Following the conclusion of the NBA Finals, Dwyane Wade let it known that he’d be taking the Olympics off to get knee surgery and would also be working with a coach to aid an inconsistent jumper that shot below 40 percent last season.
Wade receiving surgery on his knee was public and well-known, but we were never able to find out the progress of his shooting. He just recently returned to the court and is said to be ahead of schedule, so, no, Dwyane hasn’t worked with a shooting coach, yet. Yet being the key word, because Wade apparently has a shooting coach lined up.
In an interview with Sun-Sentinel’s Ira Winderman, Wade had this to say in terms of his progression of a shooter for next season:
“My midrange game is very important to me. The biggest thing is coming out of my pull-up without losing the ball and just making sure it comes through my hand the right way. When it comes to my shot exactly, I don’t have a bad shot. There’s other reasons why I come up short a lot. So it’s just trying to work the kinks out.”
Winderman would then point out that “Wade said he now has a shooting coach lined up.”
Wade, who is in the middle of his book tour, says he still has “…got a lot of work to do to get to what I want to.” Obviously, Wade isn’t near to the point of where the Miami Heat would like to see him at. It’s also what the Heat expected, considering that Wade was ruled out for 6-8 weeks following knee surgery that took place on July 9th.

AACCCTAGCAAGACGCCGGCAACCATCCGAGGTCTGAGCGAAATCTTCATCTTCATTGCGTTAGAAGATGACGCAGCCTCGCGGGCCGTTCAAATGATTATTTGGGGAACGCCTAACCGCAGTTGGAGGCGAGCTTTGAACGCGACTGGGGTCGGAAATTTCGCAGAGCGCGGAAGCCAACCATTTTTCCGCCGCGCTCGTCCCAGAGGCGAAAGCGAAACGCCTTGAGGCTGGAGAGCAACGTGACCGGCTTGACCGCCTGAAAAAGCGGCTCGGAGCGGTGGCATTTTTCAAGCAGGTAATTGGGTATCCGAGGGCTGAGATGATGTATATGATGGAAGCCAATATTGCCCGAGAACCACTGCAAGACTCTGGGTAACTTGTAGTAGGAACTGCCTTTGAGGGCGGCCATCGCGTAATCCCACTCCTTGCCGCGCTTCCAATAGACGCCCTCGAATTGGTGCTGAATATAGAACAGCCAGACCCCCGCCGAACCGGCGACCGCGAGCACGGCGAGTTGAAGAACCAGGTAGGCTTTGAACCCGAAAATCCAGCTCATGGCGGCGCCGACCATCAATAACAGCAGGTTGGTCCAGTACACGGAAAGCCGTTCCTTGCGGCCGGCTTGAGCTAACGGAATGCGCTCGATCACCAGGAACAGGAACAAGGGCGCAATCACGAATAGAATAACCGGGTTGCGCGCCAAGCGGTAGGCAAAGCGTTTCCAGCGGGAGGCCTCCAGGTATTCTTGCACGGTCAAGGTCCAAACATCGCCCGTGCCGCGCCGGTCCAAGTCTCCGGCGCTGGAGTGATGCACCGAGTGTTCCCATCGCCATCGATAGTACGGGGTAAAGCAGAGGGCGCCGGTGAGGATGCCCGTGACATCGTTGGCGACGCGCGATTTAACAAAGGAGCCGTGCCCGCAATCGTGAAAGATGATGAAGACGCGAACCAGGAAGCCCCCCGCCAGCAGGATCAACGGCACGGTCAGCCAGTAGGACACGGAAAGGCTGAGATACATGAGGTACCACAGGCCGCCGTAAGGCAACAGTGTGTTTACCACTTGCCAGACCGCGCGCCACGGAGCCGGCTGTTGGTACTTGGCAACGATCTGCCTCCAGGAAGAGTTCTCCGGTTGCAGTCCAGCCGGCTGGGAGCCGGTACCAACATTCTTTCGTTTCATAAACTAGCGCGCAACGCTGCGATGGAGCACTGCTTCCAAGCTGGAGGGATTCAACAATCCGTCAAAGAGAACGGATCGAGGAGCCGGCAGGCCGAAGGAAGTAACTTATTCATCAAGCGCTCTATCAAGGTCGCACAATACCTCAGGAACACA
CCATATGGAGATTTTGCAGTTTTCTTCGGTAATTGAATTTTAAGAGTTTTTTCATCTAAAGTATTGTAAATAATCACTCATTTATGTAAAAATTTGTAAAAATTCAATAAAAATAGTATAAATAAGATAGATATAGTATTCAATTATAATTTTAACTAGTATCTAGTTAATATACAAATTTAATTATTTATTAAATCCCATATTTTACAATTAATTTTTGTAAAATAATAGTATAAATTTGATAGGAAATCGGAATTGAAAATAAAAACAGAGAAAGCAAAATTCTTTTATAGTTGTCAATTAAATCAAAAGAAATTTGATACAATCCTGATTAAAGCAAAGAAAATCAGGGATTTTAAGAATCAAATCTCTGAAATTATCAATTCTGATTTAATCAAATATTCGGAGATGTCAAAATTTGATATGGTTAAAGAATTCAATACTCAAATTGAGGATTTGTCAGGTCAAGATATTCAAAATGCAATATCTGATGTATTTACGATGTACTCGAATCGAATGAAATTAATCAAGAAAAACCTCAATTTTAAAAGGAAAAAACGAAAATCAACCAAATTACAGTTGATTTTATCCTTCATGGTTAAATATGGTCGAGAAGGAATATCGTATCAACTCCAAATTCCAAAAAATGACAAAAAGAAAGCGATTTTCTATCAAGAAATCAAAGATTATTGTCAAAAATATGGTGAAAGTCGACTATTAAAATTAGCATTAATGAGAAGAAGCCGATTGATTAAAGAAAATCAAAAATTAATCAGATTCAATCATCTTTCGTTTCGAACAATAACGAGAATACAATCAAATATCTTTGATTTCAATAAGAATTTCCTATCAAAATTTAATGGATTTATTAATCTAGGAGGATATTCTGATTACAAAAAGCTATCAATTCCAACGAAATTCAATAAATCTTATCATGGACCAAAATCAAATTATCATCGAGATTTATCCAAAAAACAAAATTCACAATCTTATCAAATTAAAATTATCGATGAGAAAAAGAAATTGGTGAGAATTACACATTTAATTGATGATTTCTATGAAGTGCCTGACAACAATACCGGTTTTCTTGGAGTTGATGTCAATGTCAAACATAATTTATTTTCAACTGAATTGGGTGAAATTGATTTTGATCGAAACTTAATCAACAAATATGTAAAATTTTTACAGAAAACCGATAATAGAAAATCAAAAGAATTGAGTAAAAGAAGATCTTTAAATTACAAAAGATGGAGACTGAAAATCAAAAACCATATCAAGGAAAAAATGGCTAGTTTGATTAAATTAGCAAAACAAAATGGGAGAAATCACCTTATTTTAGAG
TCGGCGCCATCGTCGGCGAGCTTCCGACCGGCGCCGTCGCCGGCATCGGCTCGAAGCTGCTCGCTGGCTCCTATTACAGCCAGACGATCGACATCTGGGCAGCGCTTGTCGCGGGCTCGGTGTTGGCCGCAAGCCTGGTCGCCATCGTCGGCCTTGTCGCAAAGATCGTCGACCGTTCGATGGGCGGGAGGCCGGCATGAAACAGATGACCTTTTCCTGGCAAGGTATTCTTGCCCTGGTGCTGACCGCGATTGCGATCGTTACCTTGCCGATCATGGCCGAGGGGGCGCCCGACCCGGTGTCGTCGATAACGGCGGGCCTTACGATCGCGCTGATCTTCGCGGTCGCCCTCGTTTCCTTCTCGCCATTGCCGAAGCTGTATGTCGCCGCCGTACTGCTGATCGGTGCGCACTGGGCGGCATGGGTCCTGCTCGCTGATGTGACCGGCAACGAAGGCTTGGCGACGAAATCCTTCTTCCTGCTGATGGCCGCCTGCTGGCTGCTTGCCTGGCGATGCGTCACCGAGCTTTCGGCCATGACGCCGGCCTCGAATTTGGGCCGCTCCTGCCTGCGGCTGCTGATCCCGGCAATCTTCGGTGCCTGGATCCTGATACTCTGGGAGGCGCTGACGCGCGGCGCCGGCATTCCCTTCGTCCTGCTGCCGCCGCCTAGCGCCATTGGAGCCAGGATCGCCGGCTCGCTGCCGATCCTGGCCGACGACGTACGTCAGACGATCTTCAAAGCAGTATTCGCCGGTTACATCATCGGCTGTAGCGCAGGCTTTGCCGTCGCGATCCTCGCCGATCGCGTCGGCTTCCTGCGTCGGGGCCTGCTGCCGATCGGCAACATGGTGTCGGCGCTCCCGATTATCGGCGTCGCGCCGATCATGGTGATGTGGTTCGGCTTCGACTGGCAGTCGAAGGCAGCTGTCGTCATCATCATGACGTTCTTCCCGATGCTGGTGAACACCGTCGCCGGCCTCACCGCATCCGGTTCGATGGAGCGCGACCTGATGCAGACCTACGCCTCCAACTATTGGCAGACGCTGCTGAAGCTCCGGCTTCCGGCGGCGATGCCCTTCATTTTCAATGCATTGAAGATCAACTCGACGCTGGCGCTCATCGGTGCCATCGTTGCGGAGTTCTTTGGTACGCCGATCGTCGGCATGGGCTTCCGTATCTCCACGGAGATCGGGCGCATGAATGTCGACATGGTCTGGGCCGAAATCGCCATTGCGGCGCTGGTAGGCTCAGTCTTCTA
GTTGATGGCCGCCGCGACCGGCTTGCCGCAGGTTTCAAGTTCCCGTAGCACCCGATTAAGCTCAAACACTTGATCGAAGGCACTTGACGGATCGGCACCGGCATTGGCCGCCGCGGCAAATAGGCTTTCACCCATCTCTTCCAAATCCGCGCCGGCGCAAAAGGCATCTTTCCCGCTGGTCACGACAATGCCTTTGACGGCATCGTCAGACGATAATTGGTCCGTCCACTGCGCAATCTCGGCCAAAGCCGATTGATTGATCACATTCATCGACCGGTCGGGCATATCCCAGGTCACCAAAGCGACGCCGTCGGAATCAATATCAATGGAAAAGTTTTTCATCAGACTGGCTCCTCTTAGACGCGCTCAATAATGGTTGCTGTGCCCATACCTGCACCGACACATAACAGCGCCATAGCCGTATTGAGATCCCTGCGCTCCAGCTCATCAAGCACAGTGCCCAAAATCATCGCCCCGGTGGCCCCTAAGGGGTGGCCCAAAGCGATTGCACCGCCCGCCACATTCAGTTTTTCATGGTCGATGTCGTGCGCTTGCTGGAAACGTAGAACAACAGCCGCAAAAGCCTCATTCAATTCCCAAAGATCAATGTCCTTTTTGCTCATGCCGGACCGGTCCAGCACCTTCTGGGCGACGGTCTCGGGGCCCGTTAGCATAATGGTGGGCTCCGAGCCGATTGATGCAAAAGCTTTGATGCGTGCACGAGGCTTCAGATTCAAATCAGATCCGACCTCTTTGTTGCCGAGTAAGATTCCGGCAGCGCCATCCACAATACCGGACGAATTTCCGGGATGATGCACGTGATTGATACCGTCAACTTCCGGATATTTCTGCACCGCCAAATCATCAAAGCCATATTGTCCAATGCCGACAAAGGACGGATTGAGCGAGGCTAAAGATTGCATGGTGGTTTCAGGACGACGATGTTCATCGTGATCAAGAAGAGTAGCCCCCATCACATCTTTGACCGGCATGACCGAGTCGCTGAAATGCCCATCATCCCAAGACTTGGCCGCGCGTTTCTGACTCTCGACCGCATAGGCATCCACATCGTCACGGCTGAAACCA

When it comes down to it, the Heat would much rather have Wade ready for the postseason, rather than the start of the regular season. It only helps the team ween Wade back into the rotation and capable of receiving heavy minutes when Ray Allen is on the team and ready to take on minutes at the two. Still, this shouldn’t be a problem because Wade is expected to be fully healthy by the time the season starts on October 30th.
Getting Wade a shooting coach, however, would be ideal for the Heat, as it would be the best way to prolong Wade’s career. Dwyane’s relied heavily on his approach to the game of driving to the basket, but at 30-years-old, and turning 31 in January, Wade is going to need another consistent attribute to his game; ideally that jumper that escaped him since a slew of injuries required surgery in 2008.
Wade shot 37 percent on 791 jumpers taken last season, which is the best he has shot since shooting 40 percent on his jumpers in the 2008-’09 season when he won the scoring title. He shot 37 percent in 2011.
Having Wade develop a jumper means more driving opportunities for Dwyane, as well as his other slashing teammates in guys like LeBron James. Wade would be able to drive past defenders far more often, rather than having the defender constantly playing him for his jumper. Dwyane has teetered around 40 percent on his jumpers for his career, but would like to see that number rise as he begins to rely more on his jumpers, rather than risking his body to injury.